For a good $7,700 over the price of a base BRZ, or $3,700 more than a ’19 BRZ Limited with the optional Performance Package, tS buyers get a handsomely upgraded interior, as well as the defiantly pink-branded STI bits. In the case of this model, STI pink is limited to the “S” in the subtle tS badging on the rear deck and front fascia (Subaru calls it “Cherry Blossom Red”), subtle accent stripes along the front and rear fascias, and an STI start-up logo that appears briefly on the dash as you trigger the start button.
The tS is a fully equipped BRZ with no options, offered in blue pearl, crystal black silica, and crystal white pearl.
Most of the exterior and interior accents are red, including stitching around the Alcantara door inserts and dashboard steering wheel cowl. The red-and-black seats have Alcantara inserts, too, and the front seats are deep, firm, and comfortable buckets designed to hold you in nicely around fast corners. They work.
The interior is nice and straightforward, with real gauges on the dash, and no electronically operated dynamic controls. Even the big rear wing appears to be adjustable only if you get out of the car and grab a wrench. There is a track mode button and a button to turn off traction and stability control nannies. Hold the latter button until you see two yellow LED symbols light up on the instrument panel.
With just one week to drive the tS on public roads, I didn’t feel any difference with nannies on, or off. In fact, I only took the time to turn off the nannies rather than turn on the track mode, which likely accomplishes much of the same thing. Attack, say, a 90-degree right-turn with a quick stab of the brakes and then get back on to the throttle as you exit and the tail will come out just enough. The couple of chances I had to try that in track mode, oversteer was equally catchable.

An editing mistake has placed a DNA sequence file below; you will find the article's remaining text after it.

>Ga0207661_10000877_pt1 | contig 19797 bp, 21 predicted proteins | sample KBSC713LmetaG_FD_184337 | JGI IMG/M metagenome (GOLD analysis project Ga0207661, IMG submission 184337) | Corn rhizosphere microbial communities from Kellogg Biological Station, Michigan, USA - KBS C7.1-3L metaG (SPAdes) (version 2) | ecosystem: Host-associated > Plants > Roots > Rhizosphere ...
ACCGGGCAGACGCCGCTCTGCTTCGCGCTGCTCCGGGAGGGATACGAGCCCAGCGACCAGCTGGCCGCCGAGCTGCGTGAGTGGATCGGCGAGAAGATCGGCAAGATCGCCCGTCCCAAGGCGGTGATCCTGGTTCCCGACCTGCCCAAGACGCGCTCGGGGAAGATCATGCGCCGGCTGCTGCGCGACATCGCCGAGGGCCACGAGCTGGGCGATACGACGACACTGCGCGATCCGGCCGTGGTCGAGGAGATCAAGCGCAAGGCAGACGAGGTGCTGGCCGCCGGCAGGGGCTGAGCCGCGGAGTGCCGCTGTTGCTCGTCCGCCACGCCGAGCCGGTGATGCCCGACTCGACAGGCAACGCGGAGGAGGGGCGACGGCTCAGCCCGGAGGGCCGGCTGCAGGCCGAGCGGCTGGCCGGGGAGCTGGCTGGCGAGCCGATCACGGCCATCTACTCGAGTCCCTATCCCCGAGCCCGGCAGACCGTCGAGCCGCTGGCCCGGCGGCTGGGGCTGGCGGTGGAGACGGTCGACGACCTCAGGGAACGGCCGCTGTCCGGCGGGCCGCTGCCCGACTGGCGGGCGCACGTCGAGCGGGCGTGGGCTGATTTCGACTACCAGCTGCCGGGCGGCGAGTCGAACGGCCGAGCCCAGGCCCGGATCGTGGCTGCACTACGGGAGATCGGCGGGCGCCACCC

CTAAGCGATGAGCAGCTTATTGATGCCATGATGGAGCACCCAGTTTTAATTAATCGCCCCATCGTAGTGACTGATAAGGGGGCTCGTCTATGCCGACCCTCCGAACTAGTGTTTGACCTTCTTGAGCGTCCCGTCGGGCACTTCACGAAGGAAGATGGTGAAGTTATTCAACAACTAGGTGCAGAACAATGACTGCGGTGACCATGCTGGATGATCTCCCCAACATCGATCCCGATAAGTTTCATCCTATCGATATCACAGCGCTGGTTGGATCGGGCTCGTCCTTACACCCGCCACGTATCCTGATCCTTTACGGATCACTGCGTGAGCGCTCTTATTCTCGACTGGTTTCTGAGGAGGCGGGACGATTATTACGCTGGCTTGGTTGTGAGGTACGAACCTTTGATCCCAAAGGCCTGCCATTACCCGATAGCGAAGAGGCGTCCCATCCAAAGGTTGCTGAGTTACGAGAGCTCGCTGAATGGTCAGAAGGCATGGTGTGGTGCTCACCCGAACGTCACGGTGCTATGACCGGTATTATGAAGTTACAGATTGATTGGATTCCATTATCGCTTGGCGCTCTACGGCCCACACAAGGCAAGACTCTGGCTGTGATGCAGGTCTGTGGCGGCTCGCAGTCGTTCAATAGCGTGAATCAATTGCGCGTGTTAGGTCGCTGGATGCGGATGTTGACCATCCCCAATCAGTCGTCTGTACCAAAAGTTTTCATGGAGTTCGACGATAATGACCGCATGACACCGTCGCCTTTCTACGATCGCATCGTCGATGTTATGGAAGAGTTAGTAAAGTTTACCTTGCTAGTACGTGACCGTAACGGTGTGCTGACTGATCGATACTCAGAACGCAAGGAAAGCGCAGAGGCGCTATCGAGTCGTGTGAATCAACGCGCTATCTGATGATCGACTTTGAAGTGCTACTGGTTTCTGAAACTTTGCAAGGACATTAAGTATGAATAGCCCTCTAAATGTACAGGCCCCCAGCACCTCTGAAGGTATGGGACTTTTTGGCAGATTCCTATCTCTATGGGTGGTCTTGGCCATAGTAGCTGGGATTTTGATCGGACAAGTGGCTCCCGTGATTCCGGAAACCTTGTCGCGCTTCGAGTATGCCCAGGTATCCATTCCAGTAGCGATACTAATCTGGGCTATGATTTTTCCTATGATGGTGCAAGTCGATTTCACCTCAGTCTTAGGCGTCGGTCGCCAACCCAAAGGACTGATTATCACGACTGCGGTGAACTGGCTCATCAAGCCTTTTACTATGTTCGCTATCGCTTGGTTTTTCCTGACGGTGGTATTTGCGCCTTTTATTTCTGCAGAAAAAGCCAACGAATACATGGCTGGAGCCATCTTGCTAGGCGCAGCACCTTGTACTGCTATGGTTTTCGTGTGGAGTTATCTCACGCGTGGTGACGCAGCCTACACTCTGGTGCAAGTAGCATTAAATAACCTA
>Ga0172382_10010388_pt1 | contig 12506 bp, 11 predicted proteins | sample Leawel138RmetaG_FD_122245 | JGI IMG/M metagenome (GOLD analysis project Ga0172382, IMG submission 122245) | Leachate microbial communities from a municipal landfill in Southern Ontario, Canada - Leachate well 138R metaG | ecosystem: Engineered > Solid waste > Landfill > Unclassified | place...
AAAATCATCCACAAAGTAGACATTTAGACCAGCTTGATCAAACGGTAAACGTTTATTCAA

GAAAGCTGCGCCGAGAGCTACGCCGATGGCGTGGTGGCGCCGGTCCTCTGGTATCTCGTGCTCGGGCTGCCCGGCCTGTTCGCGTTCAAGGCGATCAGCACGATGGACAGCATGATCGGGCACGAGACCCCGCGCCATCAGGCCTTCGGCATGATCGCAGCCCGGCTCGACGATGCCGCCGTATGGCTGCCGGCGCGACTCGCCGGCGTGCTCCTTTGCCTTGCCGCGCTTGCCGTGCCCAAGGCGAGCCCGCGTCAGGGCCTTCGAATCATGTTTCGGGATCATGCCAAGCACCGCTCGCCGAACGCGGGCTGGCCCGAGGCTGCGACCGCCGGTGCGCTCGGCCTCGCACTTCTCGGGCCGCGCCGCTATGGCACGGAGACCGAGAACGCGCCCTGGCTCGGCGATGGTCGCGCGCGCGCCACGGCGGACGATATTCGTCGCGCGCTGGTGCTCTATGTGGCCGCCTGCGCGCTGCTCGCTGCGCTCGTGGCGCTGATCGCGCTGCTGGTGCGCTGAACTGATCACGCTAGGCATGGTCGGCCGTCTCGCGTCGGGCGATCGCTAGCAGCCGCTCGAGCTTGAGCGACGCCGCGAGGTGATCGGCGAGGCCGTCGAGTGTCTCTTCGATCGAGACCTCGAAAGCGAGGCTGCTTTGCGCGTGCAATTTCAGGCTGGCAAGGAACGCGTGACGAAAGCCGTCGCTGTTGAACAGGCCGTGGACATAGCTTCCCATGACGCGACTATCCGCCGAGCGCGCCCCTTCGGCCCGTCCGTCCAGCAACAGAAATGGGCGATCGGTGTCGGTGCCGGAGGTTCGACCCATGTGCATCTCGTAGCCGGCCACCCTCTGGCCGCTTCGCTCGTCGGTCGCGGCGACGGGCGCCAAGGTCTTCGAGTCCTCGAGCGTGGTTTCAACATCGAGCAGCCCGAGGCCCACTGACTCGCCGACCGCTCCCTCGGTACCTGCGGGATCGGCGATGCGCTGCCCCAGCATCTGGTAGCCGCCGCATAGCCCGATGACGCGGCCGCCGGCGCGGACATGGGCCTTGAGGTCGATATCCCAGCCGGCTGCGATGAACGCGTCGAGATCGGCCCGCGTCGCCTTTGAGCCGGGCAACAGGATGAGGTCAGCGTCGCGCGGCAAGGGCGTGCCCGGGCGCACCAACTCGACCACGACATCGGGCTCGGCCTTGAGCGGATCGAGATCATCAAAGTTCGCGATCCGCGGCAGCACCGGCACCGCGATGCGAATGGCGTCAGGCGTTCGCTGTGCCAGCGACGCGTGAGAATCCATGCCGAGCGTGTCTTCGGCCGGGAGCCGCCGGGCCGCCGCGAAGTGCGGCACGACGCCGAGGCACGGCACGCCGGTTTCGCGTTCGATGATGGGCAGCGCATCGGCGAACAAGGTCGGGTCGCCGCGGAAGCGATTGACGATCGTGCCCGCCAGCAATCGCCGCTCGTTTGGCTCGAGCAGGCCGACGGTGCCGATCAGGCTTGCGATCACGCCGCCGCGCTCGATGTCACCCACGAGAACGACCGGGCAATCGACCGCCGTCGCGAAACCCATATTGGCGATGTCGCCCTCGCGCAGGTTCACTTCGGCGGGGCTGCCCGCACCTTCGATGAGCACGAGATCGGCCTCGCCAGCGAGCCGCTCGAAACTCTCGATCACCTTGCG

Rain soaked the local roads the morning I got out to the Exit 69/Big Beaver Road cloverleaf, so I played it safe and kept the nannies on. I never got to a speed on the on/off ramps that would get the chassis loose. There was just the slightest bit of lean, and the bumps at either end of the ramps didn’t upset the BRZ tS’s direction. The 215/40 R18 Michelin Pilot Sport 4 tires, responsible for much of that lack of drama on fast turns, remained connected to the road at all four corners, all the time.
My only major complaint is with the radio, one of these digital touch-screen Wi-Fi affairs (though accompanied by a couple of control knobs) that usually took a good 15 to 30 seconds to boot up. I miss basic transistor car radios, which by the 1950s replaced tube radios, which usually took about 30 seconds to warm up before you’d get sound.
Perhaps I am too old for this car, after all.
2018 Subaru BRZ tS Specifications
|ENGINE||2.0L DOHC 16-valve H-4, 205 hp @ 7,000 rpm/156 lb-ft. @ 6,400-6,800 rpm|
|LAYOUT||2-door, 2+2 passenger, RWD coupe|
|EPA MILEAGE||20/27 mpg city/hwy|
|L X W X H||168.0 x 69.6 x 52.0 in|
|0-60 MPH||6.4 sec|
|TOP SPEED||144 mph (est)|
*Add $150 for higher destination charge in Alaska.